Wisconsin Football: Joel Stave Holding Strong as Starting Quarterback


A year removed from a season that saw the Wisconsin Badgers start two different players at quarterback and employ a two-quarterback system as both struggled to perform, the Badgers look to be confident with Joel Stave as the team’s starter in spring ball.

Stave, a redshirt senior, who played in 8 games last season after playing a combined 23 in the two seasons prior, is reportedly looking pretty good to start out spring ball.

ESPN columnist Mark Schlabach wrote Monday about “some of the biggest developments in spring practice so far.” Included in his list is the ongoing battle for the starting QB role at Wisconsin, which at the moment, appears to be not too much of a battle.

Here’s what Schlabach had to say:

"“New Badgers coach Paul Chryst recruited quarterback Joel Stave to Wisconsin when Chryst was the team’s offensive coordinator. In Chryst’s first spring practice as the Badgers’ head coach, Stave has remained the team’s No. 1 quarterback.Stave, who is 20-6 as Wisconsin’s starter, lost the job last season after struggling with his control. He regained the job late in the season and looks like the guy to beat heading into his senior season. The early results have been promising: Stave completed 13 of 18 passes in the Badgers’ first scrimmage of the spring. Stave is battling Bart Houston, D.J. Gillins and early enrollees Alex Hornibrook and Austin Kafentzis for the starting job.”"

The news doesn’t come as too much of a surprise, as Stave is miles ahead of his competition in terms of in-game experience.

The only Badgers player on roster besides Stave who has started a game at quarterback – Tanner McEvoy – opened spring practice on defense, and may even play a little wide receiver.

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What’s left?

Bart Houston – who has appeared in 8 games, is 2-4 for 14 yards and a touchdown, and has more career punts (7) than pass attempts (4).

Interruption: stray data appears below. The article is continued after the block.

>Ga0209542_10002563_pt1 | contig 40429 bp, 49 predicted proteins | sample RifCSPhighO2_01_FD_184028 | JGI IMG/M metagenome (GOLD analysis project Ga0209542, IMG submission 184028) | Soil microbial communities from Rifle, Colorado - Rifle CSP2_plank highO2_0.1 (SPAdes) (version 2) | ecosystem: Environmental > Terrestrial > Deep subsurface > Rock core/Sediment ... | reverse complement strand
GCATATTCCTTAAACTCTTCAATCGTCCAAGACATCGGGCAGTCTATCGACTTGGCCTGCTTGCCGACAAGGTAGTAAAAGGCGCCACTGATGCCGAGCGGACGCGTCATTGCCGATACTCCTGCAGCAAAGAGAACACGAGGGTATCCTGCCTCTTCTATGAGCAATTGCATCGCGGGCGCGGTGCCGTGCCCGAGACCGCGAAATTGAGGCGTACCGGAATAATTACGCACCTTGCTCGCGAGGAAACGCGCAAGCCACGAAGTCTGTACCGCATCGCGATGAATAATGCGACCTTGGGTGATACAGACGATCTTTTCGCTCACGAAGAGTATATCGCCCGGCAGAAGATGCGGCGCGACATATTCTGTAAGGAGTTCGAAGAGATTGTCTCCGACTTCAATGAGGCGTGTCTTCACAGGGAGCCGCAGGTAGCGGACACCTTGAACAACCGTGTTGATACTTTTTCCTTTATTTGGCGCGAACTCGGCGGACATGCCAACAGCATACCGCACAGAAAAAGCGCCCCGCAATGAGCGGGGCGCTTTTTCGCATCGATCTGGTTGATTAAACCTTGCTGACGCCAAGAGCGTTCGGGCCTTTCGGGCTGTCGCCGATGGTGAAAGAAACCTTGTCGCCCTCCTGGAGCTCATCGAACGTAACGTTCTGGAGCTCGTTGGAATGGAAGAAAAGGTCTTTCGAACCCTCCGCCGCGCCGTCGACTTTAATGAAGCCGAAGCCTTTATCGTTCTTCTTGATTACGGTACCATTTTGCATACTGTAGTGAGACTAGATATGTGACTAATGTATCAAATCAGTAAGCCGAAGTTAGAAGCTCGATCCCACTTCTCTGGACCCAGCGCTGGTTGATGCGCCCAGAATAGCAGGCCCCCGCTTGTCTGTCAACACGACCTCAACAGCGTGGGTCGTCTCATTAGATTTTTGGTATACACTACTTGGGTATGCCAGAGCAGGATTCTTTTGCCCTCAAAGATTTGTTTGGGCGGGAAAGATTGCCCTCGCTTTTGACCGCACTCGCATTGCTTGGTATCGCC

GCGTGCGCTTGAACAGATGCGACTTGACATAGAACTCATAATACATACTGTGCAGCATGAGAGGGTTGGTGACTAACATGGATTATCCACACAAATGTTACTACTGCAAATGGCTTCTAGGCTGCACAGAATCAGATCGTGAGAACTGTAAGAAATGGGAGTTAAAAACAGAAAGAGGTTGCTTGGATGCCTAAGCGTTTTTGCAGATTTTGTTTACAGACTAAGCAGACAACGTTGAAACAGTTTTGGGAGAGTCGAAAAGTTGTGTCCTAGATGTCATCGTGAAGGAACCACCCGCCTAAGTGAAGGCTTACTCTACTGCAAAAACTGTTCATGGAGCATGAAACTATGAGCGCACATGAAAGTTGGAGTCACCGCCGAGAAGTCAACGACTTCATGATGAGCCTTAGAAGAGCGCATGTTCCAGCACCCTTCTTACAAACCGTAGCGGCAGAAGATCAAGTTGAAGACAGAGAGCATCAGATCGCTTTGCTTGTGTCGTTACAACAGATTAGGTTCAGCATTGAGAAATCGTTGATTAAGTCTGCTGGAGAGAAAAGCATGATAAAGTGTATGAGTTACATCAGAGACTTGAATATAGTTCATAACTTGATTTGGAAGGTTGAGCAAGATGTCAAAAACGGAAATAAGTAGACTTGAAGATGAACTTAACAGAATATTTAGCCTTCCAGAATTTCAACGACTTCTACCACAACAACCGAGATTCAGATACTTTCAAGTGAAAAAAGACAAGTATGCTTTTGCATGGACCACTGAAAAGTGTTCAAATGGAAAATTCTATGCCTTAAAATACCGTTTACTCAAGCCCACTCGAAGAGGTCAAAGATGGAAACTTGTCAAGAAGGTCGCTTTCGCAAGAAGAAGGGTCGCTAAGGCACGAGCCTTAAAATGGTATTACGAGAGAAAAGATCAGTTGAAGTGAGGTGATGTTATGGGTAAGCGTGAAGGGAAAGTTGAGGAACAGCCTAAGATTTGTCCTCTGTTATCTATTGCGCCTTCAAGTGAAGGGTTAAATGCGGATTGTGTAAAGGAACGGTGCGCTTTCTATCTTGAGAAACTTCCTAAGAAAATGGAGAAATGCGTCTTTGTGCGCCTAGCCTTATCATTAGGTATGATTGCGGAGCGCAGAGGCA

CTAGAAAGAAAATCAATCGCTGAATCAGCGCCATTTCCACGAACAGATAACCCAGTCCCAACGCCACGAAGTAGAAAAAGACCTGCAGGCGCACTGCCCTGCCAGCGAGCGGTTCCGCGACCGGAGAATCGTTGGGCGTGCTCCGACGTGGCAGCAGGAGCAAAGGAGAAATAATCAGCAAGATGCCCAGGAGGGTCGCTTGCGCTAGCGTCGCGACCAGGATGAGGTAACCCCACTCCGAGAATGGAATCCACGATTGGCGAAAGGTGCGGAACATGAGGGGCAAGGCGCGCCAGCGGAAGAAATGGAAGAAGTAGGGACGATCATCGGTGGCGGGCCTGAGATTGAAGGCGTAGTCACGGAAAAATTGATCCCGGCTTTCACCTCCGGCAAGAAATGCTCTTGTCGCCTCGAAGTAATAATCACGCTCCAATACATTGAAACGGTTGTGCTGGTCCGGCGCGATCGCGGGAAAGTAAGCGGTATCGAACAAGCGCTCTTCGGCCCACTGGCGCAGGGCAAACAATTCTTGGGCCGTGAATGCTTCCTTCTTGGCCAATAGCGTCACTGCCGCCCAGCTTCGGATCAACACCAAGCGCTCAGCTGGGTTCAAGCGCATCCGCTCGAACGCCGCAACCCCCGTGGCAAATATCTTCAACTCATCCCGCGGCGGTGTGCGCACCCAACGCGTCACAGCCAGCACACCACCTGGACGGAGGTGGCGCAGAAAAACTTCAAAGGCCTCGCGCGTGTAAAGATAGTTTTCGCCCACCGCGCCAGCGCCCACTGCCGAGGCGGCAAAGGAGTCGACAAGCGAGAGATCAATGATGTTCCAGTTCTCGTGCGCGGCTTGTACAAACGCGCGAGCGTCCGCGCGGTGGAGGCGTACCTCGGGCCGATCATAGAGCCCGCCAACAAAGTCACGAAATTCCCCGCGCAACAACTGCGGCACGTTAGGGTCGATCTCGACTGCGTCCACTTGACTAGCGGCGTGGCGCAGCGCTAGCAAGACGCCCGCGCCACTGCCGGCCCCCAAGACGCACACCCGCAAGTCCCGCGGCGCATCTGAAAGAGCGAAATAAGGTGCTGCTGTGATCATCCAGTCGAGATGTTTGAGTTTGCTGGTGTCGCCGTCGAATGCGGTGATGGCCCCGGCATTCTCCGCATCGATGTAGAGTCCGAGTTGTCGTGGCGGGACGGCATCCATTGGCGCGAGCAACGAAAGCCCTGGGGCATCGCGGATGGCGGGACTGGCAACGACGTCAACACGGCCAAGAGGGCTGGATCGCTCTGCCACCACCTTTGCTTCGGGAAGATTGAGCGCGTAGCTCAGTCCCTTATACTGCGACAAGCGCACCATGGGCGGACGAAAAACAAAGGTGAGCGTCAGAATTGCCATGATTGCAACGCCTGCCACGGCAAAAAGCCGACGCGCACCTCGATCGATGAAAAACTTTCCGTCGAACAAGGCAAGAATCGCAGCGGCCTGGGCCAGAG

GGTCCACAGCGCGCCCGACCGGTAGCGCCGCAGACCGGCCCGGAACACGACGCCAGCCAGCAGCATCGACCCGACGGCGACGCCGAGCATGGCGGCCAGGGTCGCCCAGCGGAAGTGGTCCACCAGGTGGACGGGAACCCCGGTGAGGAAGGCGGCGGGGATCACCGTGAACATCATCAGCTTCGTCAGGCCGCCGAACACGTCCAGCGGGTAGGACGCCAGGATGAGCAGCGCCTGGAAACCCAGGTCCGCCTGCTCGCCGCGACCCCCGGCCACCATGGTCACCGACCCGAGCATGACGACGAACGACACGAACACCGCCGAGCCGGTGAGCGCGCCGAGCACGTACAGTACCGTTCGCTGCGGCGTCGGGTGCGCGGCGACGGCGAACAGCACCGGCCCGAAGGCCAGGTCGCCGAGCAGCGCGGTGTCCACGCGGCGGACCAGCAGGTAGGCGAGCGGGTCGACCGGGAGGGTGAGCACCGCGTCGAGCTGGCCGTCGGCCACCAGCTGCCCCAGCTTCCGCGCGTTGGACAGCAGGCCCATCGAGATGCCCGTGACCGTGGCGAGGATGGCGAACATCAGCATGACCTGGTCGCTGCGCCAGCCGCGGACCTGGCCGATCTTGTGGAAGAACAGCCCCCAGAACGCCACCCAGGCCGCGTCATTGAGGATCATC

D.J. Gillins – a redshirt freshman who only has practice and scrimmage reps under his belt

Alex Hornibrook and Austin Kafentzis – a pair of early enrollee freshmen looking to earn some playing time.

Clearly, Stave has the edge in terms of experience, and the added benefit – as Schlabach pointed out — of being recruited by Paul Chryst to run his offense. That provides a level of familiarity between the coach and quarterback that’s tough to replicate in a couple of weeks of spring practice.

There’s no question Stave has earned the chance to be the week one starter – he’s 20-6 in his career, not exactly pedestrian – but he’s certainly benefitted from playing behind an above-average offensive line and handing the ball off to among the best in the business at running back the past two seasons – James White and Melvin Gordon.

Yes, Stave has earned the chance to win the starting role, but we’ve also seen what it looks like when he’s not on his game: poor downfield passing, bad choices leading to interceptions, and concerns about his confidence.

There’s clearly talent waiting in the wings behind Stave – if not experience. All the quarterbacks behind Stave came highly-touted out of high school.

Stave will more than likely be the week one starter, but time will tell if he’s up to the challenge. The Badgers can pretty much only go up from the quarterback play we saw a year ago, and hopefully Stave’s experience will show as the Badgers move into the summer session.

Next: Tanner McEvoy on Defense to Open Spring Ball